Gallery

Meessen De Clercq, Brussels

Nicolás Lamas, Jorge Méndez Blake, Thu Van Tran

Thu Van Tran

L'imaginaire - Jackson, 2009
Paper, red ink
22 x 15 x 4,5 cm, 22 x 15 x 6 cm
Courtesy of the artist and Meessen De Clercq, Brussels

For ART-O-RAMA 2017, Meessen De Clercq proposes a project that addresses the challenging power of intellectuals through an exploration of their medium par excellence, their writings. The written word has been of importance for the transmission of knowledge since centuries, and has only gained in importance with the passage of time. Even today, in a world where visual culture affirms its place, written messages still maintain their revolutionary potential. 

Jorge Méndez Blake (°1974) brings works referring to Marx, Beckett and Camus’ last – unfinished – novel with a neon work reproducing the two last words of the book: “SANS REVOLTE”. By installing a large dark velvet curtain separated into two sections, Méndez Blake pays attention to a theatrical device that opens and closes the spoken word, while referring by the title of the work to Samuel Beckett, who presented his readers with a constant reflexion on the human condition. In Das Kapital, the closure is made by a large brick wall, underneath which an edition of Das Kapital is placed. Made unreadable by a hand-made brick construction it offers a reflexion on the emancipatory possibilities of mankind.

French writer Marguerite Duras is central in two works by Thu Van Tran (°1979), which refers to the appearance and disappearance of texts, amongst others through censorship, with elements such as methylene blue and photogrammes. The inability to access writings and humanity's resilience to it, is touched upon in a third work, where Thu Van Tran refers to literature lectured from memory by prisoners in German prison camps during World War II.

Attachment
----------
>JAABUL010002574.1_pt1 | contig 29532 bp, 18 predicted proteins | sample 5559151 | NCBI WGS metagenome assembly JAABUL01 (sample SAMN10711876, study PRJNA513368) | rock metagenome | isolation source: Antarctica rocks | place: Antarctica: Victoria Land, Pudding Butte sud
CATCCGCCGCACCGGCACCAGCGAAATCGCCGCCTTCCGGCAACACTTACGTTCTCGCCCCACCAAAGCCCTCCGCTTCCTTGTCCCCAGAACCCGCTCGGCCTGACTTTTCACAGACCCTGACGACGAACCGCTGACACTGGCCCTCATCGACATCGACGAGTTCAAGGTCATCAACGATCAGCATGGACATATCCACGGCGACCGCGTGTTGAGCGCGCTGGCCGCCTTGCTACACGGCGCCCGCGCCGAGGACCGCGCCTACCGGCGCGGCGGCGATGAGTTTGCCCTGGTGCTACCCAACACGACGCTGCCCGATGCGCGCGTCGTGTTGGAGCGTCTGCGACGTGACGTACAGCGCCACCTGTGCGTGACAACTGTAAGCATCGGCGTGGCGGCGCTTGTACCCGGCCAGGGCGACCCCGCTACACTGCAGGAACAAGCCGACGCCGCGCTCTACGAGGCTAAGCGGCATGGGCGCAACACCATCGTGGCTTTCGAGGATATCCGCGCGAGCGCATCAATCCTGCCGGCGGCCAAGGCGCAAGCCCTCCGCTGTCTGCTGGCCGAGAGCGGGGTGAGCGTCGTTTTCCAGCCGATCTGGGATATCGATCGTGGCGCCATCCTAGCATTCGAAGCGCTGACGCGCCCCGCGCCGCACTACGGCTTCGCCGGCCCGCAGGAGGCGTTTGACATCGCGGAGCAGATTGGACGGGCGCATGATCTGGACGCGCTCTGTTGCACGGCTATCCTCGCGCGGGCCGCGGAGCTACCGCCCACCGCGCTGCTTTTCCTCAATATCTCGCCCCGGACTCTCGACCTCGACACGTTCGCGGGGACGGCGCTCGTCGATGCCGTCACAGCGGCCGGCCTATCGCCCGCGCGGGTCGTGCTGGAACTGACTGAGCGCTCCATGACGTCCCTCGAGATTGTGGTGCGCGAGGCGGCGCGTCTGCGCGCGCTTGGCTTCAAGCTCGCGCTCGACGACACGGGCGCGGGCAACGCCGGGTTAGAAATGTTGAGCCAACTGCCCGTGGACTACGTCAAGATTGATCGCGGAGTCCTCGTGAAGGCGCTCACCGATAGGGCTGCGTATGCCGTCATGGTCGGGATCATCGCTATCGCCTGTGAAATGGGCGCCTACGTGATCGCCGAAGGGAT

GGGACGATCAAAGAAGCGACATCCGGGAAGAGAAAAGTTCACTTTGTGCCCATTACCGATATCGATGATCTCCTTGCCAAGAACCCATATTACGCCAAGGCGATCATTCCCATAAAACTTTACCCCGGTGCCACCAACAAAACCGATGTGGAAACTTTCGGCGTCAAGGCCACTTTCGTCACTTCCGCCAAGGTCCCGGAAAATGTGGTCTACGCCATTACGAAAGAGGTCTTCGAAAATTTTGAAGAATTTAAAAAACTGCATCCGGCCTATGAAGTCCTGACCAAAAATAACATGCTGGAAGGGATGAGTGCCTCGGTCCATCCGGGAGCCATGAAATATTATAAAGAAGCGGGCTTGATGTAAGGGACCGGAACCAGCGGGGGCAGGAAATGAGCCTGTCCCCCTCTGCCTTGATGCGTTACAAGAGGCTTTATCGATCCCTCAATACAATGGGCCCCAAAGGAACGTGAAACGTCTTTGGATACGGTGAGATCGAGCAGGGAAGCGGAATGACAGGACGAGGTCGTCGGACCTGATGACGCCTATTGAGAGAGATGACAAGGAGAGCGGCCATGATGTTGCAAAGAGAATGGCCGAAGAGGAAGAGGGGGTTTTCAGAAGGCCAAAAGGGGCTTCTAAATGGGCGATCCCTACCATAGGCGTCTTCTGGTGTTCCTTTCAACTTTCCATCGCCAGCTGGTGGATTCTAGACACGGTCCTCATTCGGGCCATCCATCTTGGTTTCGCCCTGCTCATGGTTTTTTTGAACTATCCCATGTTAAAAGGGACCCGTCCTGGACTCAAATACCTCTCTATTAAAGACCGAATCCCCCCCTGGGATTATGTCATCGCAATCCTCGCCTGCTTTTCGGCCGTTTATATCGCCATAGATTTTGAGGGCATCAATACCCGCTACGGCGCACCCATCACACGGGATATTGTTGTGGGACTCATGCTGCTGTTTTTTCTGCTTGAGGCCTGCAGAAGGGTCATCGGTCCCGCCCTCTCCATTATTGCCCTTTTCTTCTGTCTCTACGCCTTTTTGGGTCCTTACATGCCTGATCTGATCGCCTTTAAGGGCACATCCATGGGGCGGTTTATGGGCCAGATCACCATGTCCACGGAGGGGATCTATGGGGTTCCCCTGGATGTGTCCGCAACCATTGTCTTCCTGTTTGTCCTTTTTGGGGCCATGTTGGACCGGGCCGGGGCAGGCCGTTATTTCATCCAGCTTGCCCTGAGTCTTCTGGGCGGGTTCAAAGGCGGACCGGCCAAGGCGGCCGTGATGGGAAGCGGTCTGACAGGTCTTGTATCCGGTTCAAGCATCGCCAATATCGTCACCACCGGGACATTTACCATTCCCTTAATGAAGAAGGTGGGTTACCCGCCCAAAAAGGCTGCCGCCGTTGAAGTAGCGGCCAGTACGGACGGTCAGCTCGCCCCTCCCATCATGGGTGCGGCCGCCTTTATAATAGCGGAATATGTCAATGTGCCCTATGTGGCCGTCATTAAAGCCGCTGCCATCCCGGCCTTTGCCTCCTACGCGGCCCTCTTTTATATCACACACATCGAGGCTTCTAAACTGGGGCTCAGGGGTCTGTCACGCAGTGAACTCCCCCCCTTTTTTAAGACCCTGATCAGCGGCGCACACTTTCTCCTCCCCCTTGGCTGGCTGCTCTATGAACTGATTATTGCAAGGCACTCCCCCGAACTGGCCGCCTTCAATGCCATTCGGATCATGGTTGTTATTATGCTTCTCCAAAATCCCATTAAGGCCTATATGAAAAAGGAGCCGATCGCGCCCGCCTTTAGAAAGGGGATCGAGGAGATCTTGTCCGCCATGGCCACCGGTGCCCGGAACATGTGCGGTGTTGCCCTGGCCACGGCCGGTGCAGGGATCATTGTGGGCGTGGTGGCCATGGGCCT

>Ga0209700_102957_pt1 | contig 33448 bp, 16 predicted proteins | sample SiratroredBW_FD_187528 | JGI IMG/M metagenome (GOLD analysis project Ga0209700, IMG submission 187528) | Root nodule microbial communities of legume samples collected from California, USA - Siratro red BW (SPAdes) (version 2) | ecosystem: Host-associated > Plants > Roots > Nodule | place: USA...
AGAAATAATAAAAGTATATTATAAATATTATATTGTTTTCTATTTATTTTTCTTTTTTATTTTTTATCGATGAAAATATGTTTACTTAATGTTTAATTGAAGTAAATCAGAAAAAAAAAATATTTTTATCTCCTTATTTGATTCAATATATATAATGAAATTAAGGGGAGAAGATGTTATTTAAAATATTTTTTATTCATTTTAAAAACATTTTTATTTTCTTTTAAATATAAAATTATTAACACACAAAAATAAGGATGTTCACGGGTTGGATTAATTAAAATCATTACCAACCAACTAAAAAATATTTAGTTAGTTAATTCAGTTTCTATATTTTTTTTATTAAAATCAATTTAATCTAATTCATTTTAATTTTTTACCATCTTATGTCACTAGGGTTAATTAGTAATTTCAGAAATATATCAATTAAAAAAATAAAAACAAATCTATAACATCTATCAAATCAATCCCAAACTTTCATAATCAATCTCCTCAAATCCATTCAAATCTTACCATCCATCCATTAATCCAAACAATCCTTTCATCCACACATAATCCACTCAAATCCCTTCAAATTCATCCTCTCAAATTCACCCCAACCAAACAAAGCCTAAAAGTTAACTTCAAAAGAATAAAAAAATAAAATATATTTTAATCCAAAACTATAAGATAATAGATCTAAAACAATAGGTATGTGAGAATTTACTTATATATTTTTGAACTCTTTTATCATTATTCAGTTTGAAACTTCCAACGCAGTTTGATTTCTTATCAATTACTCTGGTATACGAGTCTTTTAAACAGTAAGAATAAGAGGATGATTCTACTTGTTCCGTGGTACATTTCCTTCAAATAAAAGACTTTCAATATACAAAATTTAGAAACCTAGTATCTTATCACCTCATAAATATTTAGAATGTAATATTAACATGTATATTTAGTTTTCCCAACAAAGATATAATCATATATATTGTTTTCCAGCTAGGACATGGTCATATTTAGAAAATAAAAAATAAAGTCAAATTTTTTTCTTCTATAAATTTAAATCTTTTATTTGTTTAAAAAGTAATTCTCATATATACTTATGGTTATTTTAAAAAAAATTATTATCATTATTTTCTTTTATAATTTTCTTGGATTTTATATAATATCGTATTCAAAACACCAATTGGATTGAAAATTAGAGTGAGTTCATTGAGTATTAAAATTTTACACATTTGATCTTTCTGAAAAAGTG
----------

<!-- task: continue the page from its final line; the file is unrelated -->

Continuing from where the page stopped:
In Fracturas, Nicolás Lamas (°1980) starts from a poem by Charles Baudelaire, translated time and again through Google translator, to end with three symbolic words. This disappearance of information is also present in different treatments of National Geographic magazines, where the artist sanded out the contents of an entire year of magazines or put next to each other two images by removing those pages that were viewed as layers of unnecessary information.

Establishing a relationship between ethics and aesthetics, these three artists explore questions asked by intellectuals and use their own visual language to shed a light on the issue of knowledge destruction in the context of contestation and social resistance.